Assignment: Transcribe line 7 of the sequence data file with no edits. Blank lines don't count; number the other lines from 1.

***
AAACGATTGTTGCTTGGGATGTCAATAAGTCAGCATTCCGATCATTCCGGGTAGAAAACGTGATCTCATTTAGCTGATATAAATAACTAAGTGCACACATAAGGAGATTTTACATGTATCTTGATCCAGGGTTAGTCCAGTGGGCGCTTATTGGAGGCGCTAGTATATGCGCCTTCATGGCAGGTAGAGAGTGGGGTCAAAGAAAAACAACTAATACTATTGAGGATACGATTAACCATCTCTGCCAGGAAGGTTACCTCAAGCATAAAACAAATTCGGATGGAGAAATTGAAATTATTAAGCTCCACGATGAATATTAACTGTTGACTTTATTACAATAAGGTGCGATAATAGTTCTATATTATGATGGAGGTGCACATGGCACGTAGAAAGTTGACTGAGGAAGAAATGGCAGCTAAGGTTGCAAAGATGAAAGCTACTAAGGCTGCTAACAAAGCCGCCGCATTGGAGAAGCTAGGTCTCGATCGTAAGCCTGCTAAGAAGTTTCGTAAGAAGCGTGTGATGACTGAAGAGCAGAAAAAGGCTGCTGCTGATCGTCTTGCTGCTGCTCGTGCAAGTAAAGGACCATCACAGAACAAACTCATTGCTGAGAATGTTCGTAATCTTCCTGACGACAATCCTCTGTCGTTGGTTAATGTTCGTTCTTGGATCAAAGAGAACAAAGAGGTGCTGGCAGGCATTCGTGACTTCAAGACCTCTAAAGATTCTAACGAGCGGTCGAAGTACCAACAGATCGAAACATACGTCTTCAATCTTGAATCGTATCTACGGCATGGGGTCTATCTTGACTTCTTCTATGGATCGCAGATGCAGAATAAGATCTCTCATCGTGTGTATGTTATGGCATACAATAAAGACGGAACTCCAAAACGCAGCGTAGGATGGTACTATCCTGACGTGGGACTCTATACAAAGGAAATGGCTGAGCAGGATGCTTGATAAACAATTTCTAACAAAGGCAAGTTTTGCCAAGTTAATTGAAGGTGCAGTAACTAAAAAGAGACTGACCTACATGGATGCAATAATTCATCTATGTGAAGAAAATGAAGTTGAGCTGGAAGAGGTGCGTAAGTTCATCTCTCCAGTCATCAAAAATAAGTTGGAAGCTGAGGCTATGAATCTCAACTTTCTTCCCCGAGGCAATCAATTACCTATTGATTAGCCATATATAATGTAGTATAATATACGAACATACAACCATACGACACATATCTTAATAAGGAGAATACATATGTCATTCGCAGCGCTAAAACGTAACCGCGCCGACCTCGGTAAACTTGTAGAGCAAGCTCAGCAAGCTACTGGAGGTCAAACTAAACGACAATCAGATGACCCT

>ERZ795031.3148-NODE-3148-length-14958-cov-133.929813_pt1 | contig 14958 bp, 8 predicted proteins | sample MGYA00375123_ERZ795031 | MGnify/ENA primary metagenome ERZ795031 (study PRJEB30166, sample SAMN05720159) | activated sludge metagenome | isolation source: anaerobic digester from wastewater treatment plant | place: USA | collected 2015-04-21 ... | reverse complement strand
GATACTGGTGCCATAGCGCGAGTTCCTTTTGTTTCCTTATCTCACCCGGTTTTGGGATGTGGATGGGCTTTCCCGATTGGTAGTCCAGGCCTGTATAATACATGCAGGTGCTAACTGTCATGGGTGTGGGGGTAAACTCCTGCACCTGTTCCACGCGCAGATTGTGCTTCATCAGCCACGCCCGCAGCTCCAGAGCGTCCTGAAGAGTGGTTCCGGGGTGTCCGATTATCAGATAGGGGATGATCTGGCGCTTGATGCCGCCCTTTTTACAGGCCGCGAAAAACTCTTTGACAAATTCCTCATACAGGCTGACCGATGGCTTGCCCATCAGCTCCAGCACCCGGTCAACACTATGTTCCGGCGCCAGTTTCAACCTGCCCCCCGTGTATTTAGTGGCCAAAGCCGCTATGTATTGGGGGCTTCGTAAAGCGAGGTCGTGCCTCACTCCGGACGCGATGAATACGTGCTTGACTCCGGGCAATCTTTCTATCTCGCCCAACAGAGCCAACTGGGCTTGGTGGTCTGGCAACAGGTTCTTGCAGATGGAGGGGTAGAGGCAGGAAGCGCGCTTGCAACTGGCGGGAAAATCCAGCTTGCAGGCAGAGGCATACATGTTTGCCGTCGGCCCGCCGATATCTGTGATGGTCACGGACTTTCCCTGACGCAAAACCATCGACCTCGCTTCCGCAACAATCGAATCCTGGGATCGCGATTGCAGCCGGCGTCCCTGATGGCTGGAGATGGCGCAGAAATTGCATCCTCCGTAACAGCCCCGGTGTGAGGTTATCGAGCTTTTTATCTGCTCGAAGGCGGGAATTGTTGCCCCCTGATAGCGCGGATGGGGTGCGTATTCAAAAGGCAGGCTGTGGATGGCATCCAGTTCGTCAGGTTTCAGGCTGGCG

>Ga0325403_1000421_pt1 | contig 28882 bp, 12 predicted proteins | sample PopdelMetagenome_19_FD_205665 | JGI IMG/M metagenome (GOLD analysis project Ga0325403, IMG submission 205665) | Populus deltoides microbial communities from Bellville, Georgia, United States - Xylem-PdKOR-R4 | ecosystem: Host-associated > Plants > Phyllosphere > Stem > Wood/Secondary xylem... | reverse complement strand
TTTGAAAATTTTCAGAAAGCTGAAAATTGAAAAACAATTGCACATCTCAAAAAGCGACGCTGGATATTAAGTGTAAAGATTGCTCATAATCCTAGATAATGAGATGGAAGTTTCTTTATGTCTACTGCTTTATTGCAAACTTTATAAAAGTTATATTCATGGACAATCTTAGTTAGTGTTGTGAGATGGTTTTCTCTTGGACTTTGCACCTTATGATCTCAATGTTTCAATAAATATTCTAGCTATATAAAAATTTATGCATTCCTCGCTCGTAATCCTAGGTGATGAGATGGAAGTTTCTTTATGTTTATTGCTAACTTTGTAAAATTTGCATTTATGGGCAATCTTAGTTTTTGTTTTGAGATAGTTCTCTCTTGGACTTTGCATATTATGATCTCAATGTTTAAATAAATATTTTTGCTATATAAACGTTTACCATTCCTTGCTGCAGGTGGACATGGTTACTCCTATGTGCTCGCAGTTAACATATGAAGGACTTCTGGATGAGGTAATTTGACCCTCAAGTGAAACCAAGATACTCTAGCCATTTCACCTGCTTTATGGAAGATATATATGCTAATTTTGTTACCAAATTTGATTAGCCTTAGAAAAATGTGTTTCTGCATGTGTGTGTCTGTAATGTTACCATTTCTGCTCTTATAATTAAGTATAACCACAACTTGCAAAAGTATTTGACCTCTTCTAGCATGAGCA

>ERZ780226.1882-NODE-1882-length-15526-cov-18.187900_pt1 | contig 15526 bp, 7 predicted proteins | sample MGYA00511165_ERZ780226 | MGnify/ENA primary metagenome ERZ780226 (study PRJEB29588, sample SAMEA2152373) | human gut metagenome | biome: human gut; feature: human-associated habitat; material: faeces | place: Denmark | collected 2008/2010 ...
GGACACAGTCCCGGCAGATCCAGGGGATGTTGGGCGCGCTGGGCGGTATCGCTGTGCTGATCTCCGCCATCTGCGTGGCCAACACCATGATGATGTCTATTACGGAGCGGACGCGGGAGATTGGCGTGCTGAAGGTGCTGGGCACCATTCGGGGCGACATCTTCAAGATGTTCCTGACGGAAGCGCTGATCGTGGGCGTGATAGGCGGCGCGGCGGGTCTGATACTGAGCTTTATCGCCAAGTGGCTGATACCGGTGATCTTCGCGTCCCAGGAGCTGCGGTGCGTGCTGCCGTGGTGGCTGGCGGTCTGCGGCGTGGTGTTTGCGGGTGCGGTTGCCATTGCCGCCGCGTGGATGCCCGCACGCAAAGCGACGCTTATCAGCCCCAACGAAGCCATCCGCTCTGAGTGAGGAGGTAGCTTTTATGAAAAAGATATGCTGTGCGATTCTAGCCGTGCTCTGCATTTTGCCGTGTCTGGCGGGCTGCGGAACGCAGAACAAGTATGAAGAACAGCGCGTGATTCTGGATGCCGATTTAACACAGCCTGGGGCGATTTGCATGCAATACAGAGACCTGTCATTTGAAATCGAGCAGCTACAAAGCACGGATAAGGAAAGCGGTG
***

GGACACAGTCCCGGCAGATCCAGGGGATGTTGGGCGCGCTGGGCGGTATCGCTGTGCTGATCTCCGCCATCTGCGTGGCCAACACCATGATGATGTCTATTACGGAGCGGACGCGGGAGATTGGCGTGCTGAAGGTGCTGGGCACCATTCGGGGCGACATCTTCAAGATGTTCCTGACGGAAGCGCTGATCGTGGGCGTGATAGGCGGCGCGGCGGGTCTGATACTGAGCTTTATCGCCAAGTGGCTGATACCGGTGATCTTCGCGTCCCAGGAGCTGCGGTGCGTGCTGCCGTGGTGGCTGGCGGTCTGCGGCGTGGTGTTTGCGGGTGCGGTTGCCATTGCCGCCGCGTGGATGCCCGCACGCAAAGCGACGCTTATCAGCCCCAACGAAGCCATCCGCTCTGAGTGAGGAGGTAGCTTTTATGAAAAAGATATGCTGTGCGATTCTAGCCGTGCTCTGCATTTTGCCGTGTCTGGCGGGCTGCGGAACGCAGAACAAGTATGAAGAACAGCGCGTGATTCTGGATGCCGATTTAACACAGCCTGGGGCGATTTGCATGCAATACAGAGACCTGTCATTTGAAATCGAGCAGCTACAAAGCACGGATAAGGAAAGCGGTG